The first priority of the new European Commission is for Europe to become the first carbon neutral continent by 2050. To achieve this, the Commission presented the European Green Deal in December last year, which is a proposal for an ambitious set of measures to achieve a sustainable green transition and, at the same time, a strategy for growth. In fact, several questions addressed to us in the TPR made reference to parts of the Green Deal, such as the Farm to Fork initiative and the EU strategy on adaptation to climate change, including a potential carbon border adjustment mechanism for selected sectors that could be at risk of carbon leakage, should differences in levels of ambition worldwide persist.
Another priority is to make Europe fit for the Digital Age and advance the Digital Single Market, by further breaking down barriers to e-commerce within the EU and by creating the right conditions for digital networks and services to flourish. I am convinced that the further deepening of European integration as we tackle the “twin digital and climate transition”, as Commission President Ursula von der Leyen put it, will bring net benefits for the EU’s trading partners in the same way as they have benefitted from the single market integration for goods.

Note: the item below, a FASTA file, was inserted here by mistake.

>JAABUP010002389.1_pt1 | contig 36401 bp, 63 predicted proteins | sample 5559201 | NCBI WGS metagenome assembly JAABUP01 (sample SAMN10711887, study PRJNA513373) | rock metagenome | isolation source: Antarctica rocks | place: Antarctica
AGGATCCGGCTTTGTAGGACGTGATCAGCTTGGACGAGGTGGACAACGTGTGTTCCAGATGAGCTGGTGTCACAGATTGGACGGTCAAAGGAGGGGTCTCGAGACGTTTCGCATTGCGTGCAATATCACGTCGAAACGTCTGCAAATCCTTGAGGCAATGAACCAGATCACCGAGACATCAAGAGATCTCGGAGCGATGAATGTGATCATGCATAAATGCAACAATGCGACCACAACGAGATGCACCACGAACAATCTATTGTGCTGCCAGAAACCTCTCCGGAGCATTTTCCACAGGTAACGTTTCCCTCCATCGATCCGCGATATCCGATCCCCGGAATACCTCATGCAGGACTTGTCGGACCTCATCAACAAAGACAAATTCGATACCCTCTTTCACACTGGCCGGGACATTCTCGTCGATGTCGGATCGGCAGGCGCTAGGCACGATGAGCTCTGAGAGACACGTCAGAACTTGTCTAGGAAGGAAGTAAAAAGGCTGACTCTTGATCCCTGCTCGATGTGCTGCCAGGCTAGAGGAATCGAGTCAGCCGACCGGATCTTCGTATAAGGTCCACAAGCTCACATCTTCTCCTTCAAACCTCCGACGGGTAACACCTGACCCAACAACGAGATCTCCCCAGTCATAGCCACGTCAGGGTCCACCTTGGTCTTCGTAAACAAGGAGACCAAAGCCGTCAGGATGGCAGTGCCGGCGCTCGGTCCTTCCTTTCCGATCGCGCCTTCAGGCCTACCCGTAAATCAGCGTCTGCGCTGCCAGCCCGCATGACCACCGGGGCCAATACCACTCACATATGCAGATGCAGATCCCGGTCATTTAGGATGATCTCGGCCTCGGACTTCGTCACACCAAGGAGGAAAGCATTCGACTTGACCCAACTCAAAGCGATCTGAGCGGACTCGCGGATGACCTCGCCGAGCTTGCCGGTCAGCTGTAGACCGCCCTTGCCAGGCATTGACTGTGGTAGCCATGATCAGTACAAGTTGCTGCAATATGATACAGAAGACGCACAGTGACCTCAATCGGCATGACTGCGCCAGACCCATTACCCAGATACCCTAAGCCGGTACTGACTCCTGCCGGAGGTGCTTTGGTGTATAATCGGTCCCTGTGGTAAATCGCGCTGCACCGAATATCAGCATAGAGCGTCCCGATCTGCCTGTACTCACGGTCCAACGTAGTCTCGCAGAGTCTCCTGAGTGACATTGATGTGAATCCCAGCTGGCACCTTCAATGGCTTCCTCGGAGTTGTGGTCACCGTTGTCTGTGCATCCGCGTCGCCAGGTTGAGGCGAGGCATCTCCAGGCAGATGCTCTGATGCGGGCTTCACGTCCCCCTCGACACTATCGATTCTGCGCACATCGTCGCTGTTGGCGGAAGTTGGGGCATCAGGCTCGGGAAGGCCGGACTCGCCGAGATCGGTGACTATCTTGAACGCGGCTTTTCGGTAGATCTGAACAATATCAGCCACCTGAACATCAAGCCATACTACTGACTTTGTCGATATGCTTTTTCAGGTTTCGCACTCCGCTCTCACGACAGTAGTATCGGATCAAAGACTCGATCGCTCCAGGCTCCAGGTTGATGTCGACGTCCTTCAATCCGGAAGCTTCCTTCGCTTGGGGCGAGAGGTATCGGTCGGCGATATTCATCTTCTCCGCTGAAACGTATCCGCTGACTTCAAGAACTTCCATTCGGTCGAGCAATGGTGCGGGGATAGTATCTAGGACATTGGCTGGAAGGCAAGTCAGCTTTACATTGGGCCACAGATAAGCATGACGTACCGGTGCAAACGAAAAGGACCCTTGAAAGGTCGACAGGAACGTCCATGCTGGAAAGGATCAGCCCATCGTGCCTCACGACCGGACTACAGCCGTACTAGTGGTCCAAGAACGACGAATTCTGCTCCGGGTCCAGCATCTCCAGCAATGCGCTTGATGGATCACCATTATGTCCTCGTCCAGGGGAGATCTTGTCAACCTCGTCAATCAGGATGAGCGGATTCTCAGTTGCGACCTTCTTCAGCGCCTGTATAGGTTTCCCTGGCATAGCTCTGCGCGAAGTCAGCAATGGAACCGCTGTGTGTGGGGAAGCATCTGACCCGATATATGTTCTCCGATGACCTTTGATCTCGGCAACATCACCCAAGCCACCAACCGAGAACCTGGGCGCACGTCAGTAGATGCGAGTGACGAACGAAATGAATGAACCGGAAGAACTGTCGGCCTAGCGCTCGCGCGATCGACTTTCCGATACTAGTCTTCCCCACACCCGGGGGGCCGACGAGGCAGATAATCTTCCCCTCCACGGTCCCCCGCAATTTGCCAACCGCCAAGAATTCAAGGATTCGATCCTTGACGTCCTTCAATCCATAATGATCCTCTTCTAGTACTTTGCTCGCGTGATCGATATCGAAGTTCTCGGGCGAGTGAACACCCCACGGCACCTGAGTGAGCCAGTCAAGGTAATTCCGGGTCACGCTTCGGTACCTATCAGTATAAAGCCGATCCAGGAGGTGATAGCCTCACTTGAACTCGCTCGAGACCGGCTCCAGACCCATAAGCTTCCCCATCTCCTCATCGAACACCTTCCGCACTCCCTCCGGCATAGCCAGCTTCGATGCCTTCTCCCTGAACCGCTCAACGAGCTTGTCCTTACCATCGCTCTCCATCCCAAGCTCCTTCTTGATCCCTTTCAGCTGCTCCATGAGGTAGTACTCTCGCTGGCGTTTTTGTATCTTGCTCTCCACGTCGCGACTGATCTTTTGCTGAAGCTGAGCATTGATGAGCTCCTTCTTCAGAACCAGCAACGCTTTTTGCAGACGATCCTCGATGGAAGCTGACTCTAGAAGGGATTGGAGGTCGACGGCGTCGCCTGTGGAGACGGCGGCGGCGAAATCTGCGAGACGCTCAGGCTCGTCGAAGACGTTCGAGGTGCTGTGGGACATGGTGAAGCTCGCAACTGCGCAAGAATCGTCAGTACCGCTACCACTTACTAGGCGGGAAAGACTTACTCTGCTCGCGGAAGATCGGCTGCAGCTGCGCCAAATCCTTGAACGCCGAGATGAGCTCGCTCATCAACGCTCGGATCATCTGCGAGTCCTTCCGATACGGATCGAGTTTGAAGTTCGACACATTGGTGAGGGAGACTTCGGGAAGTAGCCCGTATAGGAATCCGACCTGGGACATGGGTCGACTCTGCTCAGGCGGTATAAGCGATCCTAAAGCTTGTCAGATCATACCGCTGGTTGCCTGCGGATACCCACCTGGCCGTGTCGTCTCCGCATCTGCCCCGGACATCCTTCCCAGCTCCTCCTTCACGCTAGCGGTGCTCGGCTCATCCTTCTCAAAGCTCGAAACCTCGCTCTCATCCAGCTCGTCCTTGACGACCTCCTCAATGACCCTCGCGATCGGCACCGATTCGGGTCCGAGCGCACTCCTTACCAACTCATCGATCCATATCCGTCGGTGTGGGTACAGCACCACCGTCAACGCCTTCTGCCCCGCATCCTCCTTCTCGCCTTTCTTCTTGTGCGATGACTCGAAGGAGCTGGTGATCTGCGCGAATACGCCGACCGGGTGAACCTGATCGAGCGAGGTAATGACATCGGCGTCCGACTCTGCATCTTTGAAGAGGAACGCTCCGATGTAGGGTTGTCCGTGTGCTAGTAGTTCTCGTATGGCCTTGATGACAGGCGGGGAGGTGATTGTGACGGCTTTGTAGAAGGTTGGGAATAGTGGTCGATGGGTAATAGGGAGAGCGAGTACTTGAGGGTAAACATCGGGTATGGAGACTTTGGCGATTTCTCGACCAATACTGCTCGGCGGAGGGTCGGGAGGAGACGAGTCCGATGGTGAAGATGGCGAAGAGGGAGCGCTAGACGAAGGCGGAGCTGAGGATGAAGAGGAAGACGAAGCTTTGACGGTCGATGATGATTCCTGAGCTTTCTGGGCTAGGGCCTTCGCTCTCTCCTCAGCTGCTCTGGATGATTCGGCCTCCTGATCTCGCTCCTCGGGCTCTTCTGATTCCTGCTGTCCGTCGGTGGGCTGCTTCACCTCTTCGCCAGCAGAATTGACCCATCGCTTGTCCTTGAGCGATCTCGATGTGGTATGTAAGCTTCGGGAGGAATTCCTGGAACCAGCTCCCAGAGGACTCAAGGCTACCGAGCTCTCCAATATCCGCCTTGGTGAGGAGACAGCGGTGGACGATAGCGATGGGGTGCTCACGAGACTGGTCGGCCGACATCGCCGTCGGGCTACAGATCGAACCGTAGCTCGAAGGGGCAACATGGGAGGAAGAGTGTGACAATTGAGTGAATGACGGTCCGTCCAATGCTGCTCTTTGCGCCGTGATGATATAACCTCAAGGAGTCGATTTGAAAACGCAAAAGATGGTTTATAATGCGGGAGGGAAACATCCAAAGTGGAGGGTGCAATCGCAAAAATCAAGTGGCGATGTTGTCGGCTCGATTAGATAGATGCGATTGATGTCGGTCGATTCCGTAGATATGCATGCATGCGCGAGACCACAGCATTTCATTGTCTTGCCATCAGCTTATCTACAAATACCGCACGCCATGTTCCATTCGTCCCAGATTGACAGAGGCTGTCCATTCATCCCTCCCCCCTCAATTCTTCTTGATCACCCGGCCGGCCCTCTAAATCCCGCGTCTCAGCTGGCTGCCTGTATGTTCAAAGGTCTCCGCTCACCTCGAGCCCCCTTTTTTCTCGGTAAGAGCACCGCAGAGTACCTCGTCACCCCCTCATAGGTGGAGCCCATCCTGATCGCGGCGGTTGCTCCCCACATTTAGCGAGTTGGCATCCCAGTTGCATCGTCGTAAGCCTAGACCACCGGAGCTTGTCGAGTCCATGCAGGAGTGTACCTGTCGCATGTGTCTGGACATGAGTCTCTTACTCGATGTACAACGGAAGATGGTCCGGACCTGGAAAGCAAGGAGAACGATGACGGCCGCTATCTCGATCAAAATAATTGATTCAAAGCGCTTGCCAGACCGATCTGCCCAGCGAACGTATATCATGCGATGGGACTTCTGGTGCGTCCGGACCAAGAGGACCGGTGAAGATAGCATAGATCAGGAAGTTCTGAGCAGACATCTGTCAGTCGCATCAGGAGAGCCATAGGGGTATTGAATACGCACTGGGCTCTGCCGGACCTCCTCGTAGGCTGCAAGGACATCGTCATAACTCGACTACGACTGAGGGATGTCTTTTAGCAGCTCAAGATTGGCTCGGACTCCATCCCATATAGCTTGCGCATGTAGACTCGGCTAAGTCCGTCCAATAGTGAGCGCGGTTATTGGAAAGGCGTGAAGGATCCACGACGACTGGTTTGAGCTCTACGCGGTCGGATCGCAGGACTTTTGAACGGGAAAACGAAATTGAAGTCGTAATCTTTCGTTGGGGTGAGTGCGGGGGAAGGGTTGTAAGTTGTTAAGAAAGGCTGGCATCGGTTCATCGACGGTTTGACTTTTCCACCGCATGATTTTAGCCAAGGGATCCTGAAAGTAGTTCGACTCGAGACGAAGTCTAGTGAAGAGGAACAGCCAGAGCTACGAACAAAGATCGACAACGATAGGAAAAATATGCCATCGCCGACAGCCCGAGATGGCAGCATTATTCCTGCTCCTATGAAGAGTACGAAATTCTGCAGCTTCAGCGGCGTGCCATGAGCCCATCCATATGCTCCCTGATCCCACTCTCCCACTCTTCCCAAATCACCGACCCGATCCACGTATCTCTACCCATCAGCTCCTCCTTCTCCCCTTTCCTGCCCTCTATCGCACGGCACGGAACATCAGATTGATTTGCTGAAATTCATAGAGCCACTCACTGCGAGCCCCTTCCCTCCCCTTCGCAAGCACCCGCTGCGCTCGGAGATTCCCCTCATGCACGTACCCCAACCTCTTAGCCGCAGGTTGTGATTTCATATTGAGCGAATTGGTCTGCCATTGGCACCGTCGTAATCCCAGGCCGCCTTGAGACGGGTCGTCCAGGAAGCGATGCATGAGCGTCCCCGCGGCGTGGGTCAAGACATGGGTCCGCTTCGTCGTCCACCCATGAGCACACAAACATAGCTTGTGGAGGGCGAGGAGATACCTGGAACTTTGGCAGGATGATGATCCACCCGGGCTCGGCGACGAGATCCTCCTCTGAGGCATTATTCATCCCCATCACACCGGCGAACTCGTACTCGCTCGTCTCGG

The new Commission also wants to reinforce responsible global leadership. A strong, open and fair trade agenda for the EU is key in this regard, together with ensuring the highest standards of climate, environmental and labour protection. The EU will have many other opportunities to discuss these initiatives with our international partners in detail as they evolve in the future, including through the EU’s extensive public consultation channels. But I would like to stress already now that all legislative proposals will be made ensuring the respect of WTO rules and other international obligations of the EU; and they will be founded on sound analysis and appropriate consultation.
Once again, we appreciate this opportunity to engage with Members on the whole range of EU policies that are relevant to our trading partners. The EU takes this exercise very seriously, together with all other work under the Trade Policy Review Mechanism. We just marked the 30th anniversary of the TPRM in November, which is indeed a fundamental part of the multilateral trading system. Trade Policy Reviews are an extremely valuable tool in the WTO’s transparency toolkit as they allow for a different type of discussion than other WTO meetings; being more holistic and focused at the same time. The many written questions and this meeting will provide valuable feedback from WTO Members on our trade relevant policies, which we can take back for internal reflections and inject into our regulatory processes. I am looking forward to our discussions today and throughout these coming days and to bring it to a positive conclusion.
Thank you for your attention.